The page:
Roi Tov: Columnist: IDF Offensive Redeployment Amid Syrian Fire!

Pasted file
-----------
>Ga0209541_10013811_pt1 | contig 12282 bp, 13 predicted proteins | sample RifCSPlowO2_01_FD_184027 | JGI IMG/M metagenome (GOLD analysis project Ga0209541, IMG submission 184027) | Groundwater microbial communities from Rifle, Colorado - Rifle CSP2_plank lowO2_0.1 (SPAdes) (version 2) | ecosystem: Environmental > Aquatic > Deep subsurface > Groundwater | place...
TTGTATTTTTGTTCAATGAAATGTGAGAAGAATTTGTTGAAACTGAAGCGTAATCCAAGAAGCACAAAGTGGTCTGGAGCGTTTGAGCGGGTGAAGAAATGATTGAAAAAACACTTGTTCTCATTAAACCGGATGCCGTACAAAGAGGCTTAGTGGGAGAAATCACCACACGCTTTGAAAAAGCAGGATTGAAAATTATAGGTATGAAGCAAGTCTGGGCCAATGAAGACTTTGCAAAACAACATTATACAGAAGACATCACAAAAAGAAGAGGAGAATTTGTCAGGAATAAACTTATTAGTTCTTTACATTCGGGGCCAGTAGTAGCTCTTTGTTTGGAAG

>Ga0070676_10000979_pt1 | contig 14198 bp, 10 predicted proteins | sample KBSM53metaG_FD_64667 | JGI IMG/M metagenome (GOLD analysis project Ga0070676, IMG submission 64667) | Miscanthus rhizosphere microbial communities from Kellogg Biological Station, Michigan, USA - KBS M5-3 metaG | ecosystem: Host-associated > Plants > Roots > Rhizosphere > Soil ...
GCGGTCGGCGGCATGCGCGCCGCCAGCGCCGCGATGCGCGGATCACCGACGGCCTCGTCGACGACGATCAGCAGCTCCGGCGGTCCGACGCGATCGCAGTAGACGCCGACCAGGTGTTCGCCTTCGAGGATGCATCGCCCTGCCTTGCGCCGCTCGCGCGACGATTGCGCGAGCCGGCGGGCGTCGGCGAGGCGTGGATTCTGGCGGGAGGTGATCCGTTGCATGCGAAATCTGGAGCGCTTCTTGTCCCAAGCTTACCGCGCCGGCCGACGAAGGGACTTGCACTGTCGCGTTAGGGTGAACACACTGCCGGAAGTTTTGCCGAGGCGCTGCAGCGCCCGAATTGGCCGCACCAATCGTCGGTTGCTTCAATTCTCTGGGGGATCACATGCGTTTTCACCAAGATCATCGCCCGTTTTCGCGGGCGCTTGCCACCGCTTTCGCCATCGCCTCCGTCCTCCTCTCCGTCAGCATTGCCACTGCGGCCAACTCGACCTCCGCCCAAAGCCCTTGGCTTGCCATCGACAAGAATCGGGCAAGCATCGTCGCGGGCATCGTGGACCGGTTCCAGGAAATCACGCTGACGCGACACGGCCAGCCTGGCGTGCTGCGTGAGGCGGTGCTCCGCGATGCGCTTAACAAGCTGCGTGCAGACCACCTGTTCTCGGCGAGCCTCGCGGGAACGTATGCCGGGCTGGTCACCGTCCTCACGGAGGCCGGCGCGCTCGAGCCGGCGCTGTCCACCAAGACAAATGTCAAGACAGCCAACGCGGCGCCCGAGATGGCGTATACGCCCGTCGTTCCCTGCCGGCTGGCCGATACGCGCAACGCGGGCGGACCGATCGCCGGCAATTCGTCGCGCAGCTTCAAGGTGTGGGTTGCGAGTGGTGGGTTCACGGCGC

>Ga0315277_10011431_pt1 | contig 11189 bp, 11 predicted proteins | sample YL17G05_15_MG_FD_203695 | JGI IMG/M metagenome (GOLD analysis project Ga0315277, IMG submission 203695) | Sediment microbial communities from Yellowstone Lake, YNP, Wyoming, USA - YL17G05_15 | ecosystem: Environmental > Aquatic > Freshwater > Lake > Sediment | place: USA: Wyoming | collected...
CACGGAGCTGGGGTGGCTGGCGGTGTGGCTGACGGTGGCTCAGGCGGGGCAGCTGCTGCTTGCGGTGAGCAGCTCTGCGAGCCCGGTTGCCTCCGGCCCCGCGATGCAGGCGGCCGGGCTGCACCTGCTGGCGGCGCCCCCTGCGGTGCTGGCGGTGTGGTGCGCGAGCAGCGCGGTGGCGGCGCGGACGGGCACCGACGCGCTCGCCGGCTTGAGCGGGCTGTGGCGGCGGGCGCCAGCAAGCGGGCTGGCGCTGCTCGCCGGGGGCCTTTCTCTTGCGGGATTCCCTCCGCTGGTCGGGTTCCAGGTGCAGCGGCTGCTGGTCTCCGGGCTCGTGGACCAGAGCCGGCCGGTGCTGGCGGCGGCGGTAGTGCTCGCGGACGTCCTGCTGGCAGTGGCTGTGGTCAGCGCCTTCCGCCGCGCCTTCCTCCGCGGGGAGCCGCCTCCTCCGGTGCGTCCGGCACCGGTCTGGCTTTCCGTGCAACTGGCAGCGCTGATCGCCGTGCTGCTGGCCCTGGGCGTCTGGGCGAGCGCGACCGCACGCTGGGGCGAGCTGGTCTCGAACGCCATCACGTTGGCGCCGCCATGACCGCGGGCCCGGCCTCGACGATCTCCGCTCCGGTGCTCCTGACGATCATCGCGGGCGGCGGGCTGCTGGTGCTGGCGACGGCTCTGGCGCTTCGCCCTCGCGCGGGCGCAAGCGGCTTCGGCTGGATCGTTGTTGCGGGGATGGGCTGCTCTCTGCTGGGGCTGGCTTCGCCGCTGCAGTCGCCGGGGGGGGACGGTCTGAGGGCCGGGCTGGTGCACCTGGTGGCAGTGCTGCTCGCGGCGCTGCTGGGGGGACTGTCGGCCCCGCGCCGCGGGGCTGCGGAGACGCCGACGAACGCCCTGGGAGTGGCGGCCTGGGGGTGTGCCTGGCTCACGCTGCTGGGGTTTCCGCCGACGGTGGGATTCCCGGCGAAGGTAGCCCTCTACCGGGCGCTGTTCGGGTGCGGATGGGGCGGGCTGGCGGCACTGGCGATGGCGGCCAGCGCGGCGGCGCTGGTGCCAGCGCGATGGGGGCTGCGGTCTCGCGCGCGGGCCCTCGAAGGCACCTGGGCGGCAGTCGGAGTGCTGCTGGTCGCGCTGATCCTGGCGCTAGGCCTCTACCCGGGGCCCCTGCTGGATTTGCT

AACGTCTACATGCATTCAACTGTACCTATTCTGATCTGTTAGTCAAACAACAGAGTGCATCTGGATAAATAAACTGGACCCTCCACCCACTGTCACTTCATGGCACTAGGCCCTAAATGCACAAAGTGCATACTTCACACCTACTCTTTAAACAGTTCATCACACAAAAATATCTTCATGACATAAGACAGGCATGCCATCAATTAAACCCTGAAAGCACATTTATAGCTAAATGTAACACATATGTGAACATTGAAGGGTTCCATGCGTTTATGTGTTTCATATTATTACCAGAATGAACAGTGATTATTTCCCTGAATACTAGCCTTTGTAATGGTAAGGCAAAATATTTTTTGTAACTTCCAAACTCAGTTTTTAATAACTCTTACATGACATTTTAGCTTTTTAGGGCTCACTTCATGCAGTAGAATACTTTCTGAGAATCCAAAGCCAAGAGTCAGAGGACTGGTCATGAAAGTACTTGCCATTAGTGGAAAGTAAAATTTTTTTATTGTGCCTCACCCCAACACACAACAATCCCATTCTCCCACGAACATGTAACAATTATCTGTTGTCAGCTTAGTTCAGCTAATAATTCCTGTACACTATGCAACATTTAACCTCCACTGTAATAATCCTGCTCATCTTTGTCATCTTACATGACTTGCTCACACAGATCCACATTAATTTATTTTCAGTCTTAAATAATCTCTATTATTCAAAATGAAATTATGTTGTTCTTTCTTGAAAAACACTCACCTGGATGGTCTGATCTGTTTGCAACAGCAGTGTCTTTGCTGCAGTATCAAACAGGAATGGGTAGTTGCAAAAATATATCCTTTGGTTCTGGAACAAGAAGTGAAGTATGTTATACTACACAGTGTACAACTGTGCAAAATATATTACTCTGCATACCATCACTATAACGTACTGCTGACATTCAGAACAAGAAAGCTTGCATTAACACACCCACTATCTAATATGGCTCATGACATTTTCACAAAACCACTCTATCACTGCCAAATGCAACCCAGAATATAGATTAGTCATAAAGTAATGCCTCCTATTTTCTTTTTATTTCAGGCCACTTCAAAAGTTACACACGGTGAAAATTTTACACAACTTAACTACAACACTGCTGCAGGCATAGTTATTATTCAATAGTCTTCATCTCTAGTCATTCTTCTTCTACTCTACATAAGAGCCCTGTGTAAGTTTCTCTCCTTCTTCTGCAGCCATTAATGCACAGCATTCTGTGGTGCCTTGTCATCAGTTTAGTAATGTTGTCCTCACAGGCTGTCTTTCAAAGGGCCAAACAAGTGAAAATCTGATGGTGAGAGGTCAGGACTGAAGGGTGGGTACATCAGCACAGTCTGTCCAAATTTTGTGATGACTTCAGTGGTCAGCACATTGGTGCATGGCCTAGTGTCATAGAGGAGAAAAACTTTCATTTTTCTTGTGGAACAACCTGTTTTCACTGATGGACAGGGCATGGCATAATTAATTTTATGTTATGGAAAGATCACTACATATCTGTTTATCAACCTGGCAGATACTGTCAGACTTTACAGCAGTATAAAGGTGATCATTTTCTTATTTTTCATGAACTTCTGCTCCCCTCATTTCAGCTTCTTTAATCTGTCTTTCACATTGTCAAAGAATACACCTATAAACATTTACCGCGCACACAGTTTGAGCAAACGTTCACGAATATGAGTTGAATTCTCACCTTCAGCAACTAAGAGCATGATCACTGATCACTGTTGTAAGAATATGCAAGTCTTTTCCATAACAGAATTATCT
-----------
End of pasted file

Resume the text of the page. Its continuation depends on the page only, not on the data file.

On July 16, 2013, at least 25 mortars landed next to an Israeli stronghold near Quneitra on the Golan Heights. Astonishing images published by Israeli media show that the IDF has been redeployed in an offensive pattern. Towing Crows: The extraordinary picture above is one of them. In the background, one can spot a plume of smoke rising from the mortars' hit. Next to it, one can see the entry to a stronghold viewpoint, featuring a protected access. The two soldiers are standing on the roof of a stronghold defense position. Everything beyond the stronghold is Syria. The mortars are secondary. The soldiers at the front of the picture are the real news. The two soldiers are manipulating an orev "crow" in Hebrew, also can be translated as ambusher, someone making an ambush missile. But that is an American TOW, many readers are exclaiming by now. As recently commented in First Super Hercules Delivered to IAF, Israel doesn't buy key equipment from the shelf. It always demands upgrades and changes. Sometimes, equipment is further upgraded by the IDF. The modified equipment is then re-baptised. The result offers what in the IDF is called field security. A captured IDF soldier will be able to spell out the new code names but would be unable to link it to the original equipment or to state how the equipment was modified. He never saw the original. American TOWs became IDF's Orvim, the crows' blackness camouflaging all links to the original item. Practically all IDF brigades have an anti-tank company, more often than not equipped with TOWs. They can be used in a defensive deployment of the unit, but not in this case. This is what makes the image extraordinary. Look at the shoe of the soldier. It is red, identifying him as a paratrooper. In other words, the huliya, joint, vertebra, link, a squad of two or three soldiers belongs to the Paratroopers Brigade Anti-Tank Company. Considered an almost elite unit, they are offensive in nature. In battle, they move ahead of their exclusive brigade, clearing the ground of tanks and other armored vehicles. Bah, they are ant-killers, they walk everywhere, it means nothing, I told myself. Then, I noticed the second image. IDF Tank Overlooking Quneitra. The tank is within a stronghold. A few days ago, in Key IDF Rearrangement Announced, I commented on the redeployment of the IDF forces on the Golan. Specifically, that Division 366 will take over the strongholds line and Division 36, while the IDF heaviest and largest regular division will become one of the five multi-theatre division of the army. Division 36 is an armored one, it has many tanks on the Golan. Yet, I have spent over two years in the area, know all the IDF strongholds and never, but absolutely never, have seen a tank within a stronghold in an attack position. Its cannon can easily reach Quneitra. IDF redeployed into an offensive pattern. Golan on Fire: Finally, the third picture shows the fire caused by the mortars. They didn't hit the stronghold, but they set on fire the adjacent minefield. At the time these lines were written, no serious damages were reported.

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